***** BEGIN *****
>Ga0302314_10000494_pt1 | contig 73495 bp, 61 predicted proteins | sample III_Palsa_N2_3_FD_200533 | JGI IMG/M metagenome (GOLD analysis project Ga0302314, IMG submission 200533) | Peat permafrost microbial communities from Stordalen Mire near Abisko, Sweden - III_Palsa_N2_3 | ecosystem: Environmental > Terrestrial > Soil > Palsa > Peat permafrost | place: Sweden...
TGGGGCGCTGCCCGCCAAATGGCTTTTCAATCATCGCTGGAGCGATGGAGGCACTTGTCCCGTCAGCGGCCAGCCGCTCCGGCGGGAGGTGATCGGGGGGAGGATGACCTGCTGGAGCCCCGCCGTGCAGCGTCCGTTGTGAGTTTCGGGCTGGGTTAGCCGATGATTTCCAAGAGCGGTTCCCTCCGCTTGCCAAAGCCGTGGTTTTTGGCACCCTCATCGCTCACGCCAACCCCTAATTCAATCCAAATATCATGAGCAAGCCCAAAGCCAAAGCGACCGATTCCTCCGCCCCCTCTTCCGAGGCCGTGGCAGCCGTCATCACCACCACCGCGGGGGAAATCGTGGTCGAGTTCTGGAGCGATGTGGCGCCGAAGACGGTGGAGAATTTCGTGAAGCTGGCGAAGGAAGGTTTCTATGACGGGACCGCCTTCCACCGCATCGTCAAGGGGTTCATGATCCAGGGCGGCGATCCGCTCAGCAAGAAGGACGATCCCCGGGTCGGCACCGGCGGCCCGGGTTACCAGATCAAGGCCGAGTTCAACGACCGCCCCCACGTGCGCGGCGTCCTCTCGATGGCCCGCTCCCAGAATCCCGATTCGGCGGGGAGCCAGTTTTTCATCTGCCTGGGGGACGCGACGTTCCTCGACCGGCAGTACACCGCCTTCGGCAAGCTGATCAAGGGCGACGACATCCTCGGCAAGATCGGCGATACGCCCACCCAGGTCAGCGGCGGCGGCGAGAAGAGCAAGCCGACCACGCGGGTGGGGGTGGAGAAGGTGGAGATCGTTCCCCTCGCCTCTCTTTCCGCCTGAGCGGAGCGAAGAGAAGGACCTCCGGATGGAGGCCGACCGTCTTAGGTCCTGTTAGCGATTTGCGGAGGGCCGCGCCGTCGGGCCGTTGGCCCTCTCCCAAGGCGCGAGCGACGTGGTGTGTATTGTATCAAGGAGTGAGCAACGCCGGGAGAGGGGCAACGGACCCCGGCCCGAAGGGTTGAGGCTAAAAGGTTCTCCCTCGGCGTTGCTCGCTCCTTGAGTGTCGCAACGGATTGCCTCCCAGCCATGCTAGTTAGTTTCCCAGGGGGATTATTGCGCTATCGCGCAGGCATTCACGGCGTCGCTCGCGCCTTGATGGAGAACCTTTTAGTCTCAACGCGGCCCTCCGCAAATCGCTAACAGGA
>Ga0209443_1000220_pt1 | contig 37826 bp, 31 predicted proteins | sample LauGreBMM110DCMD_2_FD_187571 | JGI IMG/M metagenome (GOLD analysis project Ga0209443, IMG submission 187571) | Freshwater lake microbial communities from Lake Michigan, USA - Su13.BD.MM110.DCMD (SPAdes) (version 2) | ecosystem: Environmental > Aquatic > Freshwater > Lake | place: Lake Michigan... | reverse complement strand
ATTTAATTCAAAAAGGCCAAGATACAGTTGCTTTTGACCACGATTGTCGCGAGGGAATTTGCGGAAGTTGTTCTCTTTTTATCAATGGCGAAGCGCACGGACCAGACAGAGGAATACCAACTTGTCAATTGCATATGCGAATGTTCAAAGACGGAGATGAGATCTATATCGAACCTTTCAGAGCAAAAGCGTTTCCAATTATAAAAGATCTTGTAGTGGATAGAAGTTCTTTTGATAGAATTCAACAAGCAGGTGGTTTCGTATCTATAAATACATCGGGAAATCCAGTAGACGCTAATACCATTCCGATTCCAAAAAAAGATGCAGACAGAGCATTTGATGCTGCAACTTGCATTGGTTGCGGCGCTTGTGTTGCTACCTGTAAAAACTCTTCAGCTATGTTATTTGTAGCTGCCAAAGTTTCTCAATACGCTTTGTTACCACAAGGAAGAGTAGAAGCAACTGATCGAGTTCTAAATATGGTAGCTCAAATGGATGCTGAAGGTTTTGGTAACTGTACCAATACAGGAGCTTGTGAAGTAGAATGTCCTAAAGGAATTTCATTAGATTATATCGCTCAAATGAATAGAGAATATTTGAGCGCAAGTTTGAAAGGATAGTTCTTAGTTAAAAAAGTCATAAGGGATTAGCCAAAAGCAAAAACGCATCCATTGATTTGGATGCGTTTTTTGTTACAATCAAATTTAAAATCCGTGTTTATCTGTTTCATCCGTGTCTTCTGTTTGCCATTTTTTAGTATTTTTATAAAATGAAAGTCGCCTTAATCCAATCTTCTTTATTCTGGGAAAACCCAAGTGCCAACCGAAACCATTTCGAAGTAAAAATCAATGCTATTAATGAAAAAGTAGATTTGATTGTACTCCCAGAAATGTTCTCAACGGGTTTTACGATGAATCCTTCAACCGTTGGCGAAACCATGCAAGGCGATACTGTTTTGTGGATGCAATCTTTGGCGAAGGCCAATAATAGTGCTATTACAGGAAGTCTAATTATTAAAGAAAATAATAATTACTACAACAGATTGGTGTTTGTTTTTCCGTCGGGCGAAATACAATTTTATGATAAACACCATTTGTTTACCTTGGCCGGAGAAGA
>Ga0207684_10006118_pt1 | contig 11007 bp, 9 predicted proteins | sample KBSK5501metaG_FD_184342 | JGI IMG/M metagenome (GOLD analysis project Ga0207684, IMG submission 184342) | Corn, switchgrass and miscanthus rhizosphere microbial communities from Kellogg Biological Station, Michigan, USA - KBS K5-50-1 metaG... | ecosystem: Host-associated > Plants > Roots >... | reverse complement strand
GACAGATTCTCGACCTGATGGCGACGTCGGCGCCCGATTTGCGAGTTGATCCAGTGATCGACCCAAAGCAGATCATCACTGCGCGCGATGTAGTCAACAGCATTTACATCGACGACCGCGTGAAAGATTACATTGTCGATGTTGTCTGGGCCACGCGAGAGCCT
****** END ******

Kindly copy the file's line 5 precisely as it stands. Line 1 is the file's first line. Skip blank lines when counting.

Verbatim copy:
>Ga0207684_10006118_pt1 | contig 11007 bp, 9 predicted proteins | sample KBSK5501metaG_FD_184342 | JGI IMG/M metagenome (GOLD analysis project Ga0207684, IMG submission 184342) | Corn, switchgrass and miscanthus rhizosphere microbial communities from Kellogg Biological Station, Michigan, USA - KBS K5-50-1 metaG... | ecosystem: Host-associated > Plants > Roots >... | reverse complement strand